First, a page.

Illustration of the gadget used in the proof of Theorem 1. Encoding a directed graph into a DBG of order 2. The directed graph G (top) admits the same words than the 2-DBG G (bottom), if we ignore the numbers


Let us now reduce GRMP to DBGRMP.

Let \((G := (V, A, x : A \rightarrow \Sigma),q \in \Sigma ^{\ast },F : \Sigma \times \Sigma \rightarrow \mathbb {N}, t\in \mathbb {N})\) be an instance of GRMP. Let $ and Δ be two distinct letters that do not belong to Σ, and let Σ :=Σ{$,Δ}. Let V be a set of words of length 2 defined by

$${} \begin{array}{lll} V' := &\left\{ \alpha_{i} \beta_{j} \mid x(i,j) \right.\\ &\left.= \alpha\ \text{and}\ \exists\ l \in V\ \text{such that}\ x(j,l) = \beta\right\} & \qquad \mathbf{set}\ 1\\ \bigcup \;\, &\left\{ \Delta_{i} \$_{i} \mid \exists\ j \in V,\ \text{such that}\ x(i,j) \right.\\ &\left.= \alpha\ \text{and}\ \nexists\ l \in V\ \text{such that}\ (l,i) \in A\right\} & \qquad \mathbf{set}\ 2\\ \bigcup \;\, &\left\{ \$_{i} \alpha_{i} \mid \exists\ j \in V,\ \text{such that}\ x(i,j)\right. \\ &\left.= \alpha\ \text{and}\ \nexists\ l \in V\ \text{such that}\ (l,i) \in A\right\}. & \qquad \mathbf{set}\ 3 \end{array} $$

Any letter of a word in V is a symbol of Σ numbered by a node of V. Moreover, if that symbol is taken from V then it labels an edge of A that goes out a node, say i, of V, and the number associated to that symbol is i. In fact, V is the union of three sets (see Eq. 1):

set 1 considers the cases of an edge of A labeled α followed by an edge labeled β, sets 2 and 3 contain the cases of an edge of A labeled α that is not preceded by another edge of A; for each such edge one creates two words: Δ i $ i in set 2 and $ i α i in set 3.

Let H be the 2-dBG of V ; note that Σ is the alphabet of the words of V . Now let z be the application from V to Σ that for any α i of V satisfies z(α i )=α. (Note that in this equation, the right term is a shortcut meaning the symbol of α i without its numbering i; this shortcut is used only for the sake of legibility, but can be properly written with a heavier notation). Let \(F' : \Sigma ' \times \Sigma \rightarrow \mathbb {N}\) be the application such that (α i ,β)Σ ×Σ, F (α i ,β)=F(z(α i ),β)=F(α,β).

Let us show that this reduction is a bijection that transforms a positive instance of GRMP into a positive instance of DBGRMP. Assume there exists a path p:=(v 1,…,v |q|+1) of G which generates a word m=m 1m |q|Σ |q| satisfying m i =x((v i ,v i+1)) and such that \(\sum _{i=1}^{\vert q \vert } F(m_{i},q_{i}) \leq t\). We show that there exists a path p of G which generates a word m =m1′…m|q|′Σ |q| such that \(\sum _{i=1}^{\vert q \vert } F'(m'_{i},q_{i}) \leq t\).

We build the path p as the “concatenation” of two paths, denoted \(p^{\prime }_{start}\) and \(p^{\prime }_{end}\), that we define below. Let \(\gamma _{j} := x((v_{j},v_{j+1}))_{v_{j}} = (m_{j})_{v_{j}}\phantom {\dot {i}\!}\) for all j between 1 and |q|. One has that γ j Σ . Now, let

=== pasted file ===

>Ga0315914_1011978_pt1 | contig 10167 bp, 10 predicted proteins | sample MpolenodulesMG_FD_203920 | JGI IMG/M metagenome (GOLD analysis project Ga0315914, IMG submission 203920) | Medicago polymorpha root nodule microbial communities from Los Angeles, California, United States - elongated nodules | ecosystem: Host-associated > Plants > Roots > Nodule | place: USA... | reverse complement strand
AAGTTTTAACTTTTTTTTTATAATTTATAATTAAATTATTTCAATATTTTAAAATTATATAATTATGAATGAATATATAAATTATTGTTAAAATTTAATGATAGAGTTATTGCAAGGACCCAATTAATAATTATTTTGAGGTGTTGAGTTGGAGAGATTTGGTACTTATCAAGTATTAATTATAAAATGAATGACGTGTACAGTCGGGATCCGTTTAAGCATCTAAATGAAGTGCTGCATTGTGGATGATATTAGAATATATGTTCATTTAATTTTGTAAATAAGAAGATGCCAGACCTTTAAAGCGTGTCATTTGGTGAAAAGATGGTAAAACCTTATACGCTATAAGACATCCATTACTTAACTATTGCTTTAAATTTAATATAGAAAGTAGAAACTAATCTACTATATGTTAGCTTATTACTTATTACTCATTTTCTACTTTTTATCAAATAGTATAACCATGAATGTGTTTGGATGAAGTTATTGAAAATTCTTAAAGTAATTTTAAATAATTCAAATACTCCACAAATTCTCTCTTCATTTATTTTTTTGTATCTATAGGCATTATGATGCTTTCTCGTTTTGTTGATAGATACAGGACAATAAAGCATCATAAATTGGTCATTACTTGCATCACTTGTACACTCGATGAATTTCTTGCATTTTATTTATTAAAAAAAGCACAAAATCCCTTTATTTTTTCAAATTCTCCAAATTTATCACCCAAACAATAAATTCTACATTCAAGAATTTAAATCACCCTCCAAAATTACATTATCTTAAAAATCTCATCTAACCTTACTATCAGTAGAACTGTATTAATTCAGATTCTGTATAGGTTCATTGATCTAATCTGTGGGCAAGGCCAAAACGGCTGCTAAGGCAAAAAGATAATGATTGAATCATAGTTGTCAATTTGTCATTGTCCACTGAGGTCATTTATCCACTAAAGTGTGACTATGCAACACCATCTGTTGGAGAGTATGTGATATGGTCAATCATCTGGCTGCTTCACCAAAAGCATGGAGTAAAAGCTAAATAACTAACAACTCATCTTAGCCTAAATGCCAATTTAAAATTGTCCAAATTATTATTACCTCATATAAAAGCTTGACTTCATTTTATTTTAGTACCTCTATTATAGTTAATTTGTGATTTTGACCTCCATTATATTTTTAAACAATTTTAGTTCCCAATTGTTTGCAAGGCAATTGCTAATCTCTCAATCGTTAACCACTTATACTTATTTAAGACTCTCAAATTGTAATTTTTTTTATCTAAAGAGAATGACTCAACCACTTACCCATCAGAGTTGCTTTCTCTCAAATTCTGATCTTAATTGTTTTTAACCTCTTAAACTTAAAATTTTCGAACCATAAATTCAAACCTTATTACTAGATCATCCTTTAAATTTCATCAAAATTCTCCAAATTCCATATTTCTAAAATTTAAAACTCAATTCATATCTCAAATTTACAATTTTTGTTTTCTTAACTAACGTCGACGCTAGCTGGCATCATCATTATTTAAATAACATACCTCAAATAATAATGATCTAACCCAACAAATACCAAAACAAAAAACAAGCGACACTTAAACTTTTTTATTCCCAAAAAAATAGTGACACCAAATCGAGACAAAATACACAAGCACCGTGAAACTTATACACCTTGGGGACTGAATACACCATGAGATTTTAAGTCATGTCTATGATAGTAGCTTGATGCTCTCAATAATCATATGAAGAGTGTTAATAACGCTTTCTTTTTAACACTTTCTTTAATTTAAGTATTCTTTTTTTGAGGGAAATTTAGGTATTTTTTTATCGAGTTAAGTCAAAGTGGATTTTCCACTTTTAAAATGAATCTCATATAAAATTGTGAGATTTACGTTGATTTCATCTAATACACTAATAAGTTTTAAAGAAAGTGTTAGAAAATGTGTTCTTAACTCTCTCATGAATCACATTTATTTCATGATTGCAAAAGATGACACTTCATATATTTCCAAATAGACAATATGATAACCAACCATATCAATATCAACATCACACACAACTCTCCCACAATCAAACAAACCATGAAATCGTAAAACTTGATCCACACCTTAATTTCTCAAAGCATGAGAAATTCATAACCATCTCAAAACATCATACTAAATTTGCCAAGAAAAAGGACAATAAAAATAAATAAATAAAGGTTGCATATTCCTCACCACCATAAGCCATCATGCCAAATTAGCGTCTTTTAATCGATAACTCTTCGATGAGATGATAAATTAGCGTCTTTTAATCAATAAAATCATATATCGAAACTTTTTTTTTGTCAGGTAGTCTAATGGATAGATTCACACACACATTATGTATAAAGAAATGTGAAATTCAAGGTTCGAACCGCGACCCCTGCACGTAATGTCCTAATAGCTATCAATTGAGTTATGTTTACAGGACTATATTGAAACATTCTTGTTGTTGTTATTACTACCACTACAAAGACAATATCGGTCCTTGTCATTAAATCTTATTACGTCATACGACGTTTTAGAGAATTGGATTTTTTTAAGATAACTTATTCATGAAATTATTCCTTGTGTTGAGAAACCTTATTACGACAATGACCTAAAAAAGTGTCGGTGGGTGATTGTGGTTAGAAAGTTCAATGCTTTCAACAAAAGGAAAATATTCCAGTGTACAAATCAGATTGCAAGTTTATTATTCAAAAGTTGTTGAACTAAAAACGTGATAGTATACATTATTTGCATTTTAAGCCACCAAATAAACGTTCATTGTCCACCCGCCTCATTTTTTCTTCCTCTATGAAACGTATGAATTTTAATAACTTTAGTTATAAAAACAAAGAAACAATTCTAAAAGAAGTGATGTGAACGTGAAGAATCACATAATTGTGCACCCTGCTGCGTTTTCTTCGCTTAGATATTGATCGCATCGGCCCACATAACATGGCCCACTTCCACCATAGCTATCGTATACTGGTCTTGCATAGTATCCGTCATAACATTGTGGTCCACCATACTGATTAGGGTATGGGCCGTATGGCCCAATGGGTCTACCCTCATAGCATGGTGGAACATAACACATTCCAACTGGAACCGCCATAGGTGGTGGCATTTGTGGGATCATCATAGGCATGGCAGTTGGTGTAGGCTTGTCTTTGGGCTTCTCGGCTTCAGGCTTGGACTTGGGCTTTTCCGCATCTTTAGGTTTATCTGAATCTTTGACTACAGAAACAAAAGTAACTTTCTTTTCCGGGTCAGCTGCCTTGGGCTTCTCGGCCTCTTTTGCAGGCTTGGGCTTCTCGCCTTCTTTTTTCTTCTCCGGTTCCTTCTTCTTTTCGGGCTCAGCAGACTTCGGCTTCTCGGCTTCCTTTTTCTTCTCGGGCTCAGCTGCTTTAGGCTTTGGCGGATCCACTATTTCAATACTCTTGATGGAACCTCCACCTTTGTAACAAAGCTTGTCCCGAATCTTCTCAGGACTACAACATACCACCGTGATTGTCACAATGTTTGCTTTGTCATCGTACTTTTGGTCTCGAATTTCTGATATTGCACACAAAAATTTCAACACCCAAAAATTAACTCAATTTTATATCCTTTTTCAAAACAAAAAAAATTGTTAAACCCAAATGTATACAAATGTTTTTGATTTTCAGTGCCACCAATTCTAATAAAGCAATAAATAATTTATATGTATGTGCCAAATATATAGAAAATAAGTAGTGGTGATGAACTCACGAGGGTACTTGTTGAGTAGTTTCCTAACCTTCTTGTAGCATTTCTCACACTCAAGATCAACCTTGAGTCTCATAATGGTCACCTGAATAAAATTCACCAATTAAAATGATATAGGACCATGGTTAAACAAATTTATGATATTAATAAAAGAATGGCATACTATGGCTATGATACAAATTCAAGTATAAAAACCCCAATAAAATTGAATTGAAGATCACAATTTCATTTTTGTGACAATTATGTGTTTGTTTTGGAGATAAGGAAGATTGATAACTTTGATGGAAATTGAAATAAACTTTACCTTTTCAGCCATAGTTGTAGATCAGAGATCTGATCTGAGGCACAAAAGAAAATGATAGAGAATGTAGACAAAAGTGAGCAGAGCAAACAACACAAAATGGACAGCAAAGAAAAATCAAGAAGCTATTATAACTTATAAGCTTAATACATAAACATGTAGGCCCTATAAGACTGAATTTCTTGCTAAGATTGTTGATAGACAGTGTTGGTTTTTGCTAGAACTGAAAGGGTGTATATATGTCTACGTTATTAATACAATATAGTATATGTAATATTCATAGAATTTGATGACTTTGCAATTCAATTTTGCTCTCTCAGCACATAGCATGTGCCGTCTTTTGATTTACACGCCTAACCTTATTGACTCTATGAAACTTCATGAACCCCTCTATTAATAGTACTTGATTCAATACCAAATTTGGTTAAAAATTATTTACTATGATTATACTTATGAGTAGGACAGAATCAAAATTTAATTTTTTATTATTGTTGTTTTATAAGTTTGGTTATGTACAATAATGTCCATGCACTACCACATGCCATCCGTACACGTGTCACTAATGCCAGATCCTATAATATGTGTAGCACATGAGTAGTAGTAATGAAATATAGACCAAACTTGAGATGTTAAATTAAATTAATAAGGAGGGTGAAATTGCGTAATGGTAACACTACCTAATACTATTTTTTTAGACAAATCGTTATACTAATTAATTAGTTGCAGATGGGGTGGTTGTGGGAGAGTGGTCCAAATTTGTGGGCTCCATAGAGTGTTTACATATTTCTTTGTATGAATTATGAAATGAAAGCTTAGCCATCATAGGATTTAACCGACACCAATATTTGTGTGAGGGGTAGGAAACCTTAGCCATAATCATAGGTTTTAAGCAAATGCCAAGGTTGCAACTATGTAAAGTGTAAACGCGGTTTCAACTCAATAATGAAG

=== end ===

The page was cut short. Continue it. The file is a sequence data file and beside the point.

$${} {p'_{start} := \left\{\!\!\! \begin{array}{l} \left(x((v_{l'},v_{l}))_{v_{l'}} x((v_{l},v_{1}))_{v_{l}},\ x((v_{l},v_{1}))_{v_{l}}x((v_{1},v_{2}))_{v_{1}} \right) \\ \quad \text{if}\ \exists\ l,l' \in V\ \text{such that}\ (l,1) \in A\ \text{and}\ (l',l) \in A\\ \left(\$_{v_{l}} x((v_{l},v_{1}))_{v_{l}},\ x((v_{l}, v_{1}))_{v_{l}} x((v_{1}, v_{2}))_{v_{1}} \right) \\ \quad \text{if}\ \exists\ \! l\! \in\! V\ \text{such that}\ \!(l,1\!)\! \in A\ \! \text{and}\ \! \nexists\ l' \in\! V\ \! \text{such that}\ (l',l) \in A \\ \left(\Delta_{v_{1}} \$_{v_{1}},\ \$_{v_{1}} x((v_{1}, v_{2}))_{v_{1}} \right) \\ \quad \text{otherwise.} \end{array}\right.} $$

and let

$$p'_{end} := \left(\gamma_{1} \gamma_{2},\ \ldots,\ \gamma_{\vert q \vert -1} \gamma_{\vert q \vert}\right). $$

Let m denote the word generated by p . Clearly, one sees that \(\phantom {\dot {i}\!}m' = (m_{1})_{v_{1}} \ldots (m_{\vert q \vert })_{v_{\vert q \vert }}\), and since \(\phantom {\dot {i}\!}m_{i} = z((m_{i}')_{v_{i}})\), one gets that z(m )=m and \(\sum _{i=1}^{\vert q \vert } F'\left (m'_{i},q_{i}\right) = \sum _{i=1}^{\vert q \vert } F\left (m_{i},q_{i}\right) \leq t\).

In the other direction, the proof is similar since our construction is a bijection.

GGMAP: a method to map reads on de Bruijn Graph

We propose a practical solution for solving DBGRMP. We consider the case of short (hundred of base pairs) reads with a low error rate (1 % of substitution), which is a good approximation of widely used NGS reads. Since errors are mostly substitutions, mapping is computed using the Hamming distance.

Our solution is designed for mapping on a compacted de Bruijn graph (CDBG) any set of short reads, either those used to build the graph or reads from another individual or species. We recall that a CDBG is representation of a DBG in which each non branching path is merged into a single node. The sequence of each node is called a unitig. Figure 2 shows a DBG and the associated CDBG.

Fig. 2
figure 2

A toy example of a DBG of order k with k=4 (top) and its compacted version (bottom)

In a CDBG, the nodes are not necessarily k-mers, words of length k, but unitigs, with some unitigs being longer than reads. Thus, while mapping on a CDBG, one distinguishes between two mapping situations: i/ the reads mapping completely on a unitig of the graph, and ii/ the reads whose mapping spans two or more unitigs. For the latter, we say that the read maps on a branching path of the graph.